Thursday, 14 January 2016
Order of Business
I note the commencement of the Fines Act, which is a significant development in terms of penal reform that occurred in recent days. This means that we will finally see an end to the automatic practice of imprisoning people for non-payment of fines. This is an issue on which we are all united in this House. There has been a general consensus that we need to end the practice whereby every year thousands of people are sent to prison. It is usually for very short periods of time but, nonetheless, it is a huge burden on those individuals and on the prison system too. We will now finally see an end to that system, with a much more streamlined and fairer criminal justice system emerging as a result. People will be given alternatives of paying fines by instalments, attachment of earnings or community service, rather than having to go to prison for non-payment of fines.
The Minister for Justice and Equality, Deputy Fitzgerald, made the announcement on foot of relevant IT systems being put in place by the Courts Service, as required to implement the Fines Act. I very much welcome that measure and I know that other colleagues will join me in doing so. If time permits, I ask the Leader to arrange for a debate on penal reform. This Government's record on penal reform has been strong, although it may have been generally overlooked. We have seen important and humane initiatives such as the closure of St. Patrick's Institution for young offenders, which we all welcomed before the Christmas recess. In addition, the ending of the process of slopping out in Mountjoy Prison and elsewhere has been proceeding quietly across the prison system but with little public awareness of it. If time permits at some point during the lifetime of this Seanad, I would like us to have a debate on the progress made in penal reform, as well as on the other relevant steps that need to be taken. These include, in particular, the recommendations by the report of the justice committee on penal reform which was published some years ago.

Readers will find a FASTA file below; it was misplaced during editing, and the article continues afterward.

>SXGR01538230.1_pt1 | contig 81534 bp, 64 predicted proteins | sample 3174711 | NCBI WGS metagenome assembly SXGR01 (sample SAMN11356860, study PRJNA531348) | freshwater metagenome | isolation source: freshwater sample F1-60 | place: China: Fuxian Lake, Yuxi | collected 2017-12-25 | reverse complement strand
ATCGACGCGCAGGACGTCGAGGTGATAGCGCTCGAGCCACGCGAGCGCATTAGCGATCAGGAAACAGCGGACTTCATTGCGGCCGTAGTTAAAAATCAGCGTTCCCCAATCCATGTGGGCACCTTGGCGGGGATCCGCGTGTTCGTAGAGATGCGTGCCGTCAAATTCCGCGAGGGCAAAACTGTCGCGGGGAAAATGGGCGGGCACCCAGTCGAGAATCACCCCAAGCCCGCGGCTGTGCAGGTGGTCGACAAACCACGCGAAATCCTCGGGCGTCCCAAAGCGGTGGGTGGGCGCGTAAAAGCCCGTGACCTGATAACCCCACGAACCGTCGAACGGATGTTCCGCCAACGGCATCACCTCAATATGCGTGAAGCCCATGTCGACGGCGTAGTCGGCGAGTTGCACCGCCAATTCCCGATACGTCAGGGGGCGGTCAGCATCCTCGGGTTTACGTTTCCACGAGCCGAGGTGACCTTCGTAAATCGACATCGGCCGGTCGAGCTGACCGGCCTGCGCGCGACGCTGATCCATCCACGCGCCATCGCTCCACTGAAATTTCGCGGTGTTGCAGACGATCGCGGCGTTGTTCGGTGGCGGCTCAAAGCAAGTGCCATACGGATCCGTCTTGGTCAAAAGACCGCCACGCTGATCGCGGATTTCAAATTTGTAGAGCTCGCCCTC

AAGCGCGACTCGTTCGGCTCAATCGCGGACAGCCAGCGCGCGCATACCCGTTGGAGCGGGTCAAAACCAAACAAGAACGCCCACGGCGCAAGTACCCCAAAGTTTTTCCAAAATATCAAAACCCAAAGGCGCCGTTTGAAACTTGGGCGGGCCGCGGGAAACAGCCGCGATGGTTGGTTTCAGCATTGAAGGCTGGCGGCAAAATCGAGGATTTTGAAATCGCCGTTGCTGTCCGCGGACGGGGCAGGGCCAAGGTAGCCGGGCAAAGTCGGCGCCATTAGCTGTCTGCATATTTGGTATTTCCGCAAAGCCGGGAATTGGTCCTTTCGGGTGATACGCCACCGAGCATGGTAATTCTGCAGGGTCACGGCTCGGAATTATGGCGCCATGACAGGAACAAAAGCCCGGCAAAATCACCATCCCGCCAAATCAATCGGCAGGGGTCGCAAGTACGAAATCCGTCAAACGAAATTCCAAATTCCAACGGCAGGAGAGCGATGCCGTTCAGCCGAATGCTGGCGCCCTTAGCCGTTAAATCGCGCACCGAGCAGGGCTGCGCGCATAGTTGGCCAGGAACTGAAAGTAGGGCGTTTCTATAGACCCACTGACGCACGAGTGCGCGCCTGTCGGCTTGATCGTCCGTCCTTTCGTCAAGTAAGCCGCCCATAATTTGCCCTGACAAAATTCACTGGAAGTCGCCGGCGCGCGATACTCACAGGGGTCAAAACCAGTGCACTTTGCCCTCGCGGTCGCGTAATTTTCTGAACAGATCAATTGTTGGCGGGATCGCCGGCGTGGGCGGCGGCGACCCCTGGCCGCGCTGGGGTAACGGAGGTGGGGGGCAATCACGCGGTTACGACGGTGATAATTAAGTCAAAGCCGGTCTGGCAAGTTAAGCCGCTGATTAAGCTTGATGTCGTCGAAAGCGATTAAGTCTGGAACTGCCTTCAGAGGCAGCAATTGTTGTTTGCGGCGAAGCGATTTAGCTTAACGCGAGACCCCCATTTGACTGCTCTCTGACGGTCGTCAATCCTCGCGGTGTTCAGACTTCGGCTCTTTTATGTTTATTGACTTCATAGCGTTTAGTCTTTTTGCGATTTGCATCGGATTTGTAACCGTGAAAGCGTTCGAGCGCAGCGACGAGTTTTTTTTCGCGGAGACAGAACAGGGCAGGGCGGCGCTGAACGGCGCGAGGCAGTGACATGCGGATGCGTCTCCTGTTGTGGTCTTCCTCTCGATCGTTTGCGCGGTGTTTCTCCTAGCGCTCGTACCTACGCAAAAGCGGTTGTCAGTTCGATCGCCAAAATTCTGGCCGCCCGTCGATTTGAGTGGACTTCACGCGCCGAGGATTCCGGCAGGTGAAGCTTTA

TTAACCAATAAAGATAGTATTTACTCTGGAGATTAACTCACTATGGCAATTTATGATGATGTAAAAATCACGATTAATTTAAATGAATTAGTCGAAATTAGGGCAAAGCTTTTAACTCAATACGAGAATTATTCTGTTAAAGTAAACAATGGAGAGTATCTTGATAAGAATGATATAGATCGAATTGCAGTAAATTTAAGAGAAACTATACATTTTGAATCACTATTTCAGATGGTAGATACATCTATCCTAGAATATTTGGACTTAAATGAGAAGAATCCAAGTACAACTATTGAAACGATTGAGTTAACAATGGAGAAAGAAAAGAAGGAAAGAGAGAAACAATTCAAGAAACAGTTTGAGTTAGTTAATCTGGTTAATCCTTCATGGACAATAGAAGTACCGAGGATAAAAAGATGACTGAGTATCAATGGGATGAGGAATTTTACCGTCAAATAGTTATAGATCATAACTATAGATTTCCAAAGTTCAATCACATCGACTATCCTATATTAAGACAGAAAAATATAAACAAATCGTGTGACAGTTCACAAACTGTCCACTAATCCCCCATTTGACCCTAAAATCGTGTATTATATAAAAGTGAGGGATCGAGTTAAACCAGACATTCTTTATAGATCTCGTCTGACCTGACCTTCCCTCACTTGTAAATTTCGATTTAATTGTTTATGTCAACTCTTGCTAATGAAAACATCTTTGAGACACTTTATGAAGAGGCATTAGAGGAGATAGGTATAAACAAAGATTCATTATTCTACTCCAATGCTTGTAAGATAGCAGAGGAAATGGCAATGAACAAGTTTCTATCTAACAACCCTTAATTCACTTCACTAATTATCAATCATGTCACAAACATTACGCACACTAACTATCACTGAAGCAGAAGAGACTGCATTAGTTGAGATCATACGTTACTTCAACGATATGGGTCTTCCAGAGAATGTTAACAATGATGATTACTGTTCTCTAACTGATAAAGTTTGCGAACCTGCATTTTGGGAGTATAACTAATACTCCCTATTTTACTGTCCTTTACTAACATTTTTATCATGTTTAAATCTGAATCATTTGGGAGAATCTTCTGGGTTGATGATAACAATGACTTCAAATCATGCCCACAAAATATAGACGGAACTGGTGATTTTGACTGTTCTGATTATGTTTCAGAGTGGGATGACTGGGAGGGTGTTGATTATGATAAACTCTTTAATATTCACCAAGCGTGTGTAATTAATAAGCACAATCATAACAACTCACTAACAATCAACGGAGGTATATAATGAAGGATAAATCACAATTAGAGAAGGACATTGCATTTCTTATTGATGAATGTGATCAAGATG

I commend the child care initiative being taken by the Labour Party, including the announcement of a proposed policy to make child care more affordable for parents. It seeks to place a cap on the hourly rate which people pay for child care. Deputy Ciara Conway was on the radio this morning talking about this matter which is also reported in today's newspapers. Child care is a major cost for so many parents, particularly in Dublin where we see crèches and after-school facilities charging high amounts. Clearly this is a real burden for working parents, so I ask the Leader for a debate on that matter if time permits.
I also wish to note the publication this week of Standing up for Working People, Labour's plan for fairness and decency at work. One aspect of this plan covers the policy that those engaged in freelance work, such as freelance journalists or actors, should be entitled to engage in collective bargaining. I hope we will be able to address that matter in Private Members' time in the near future.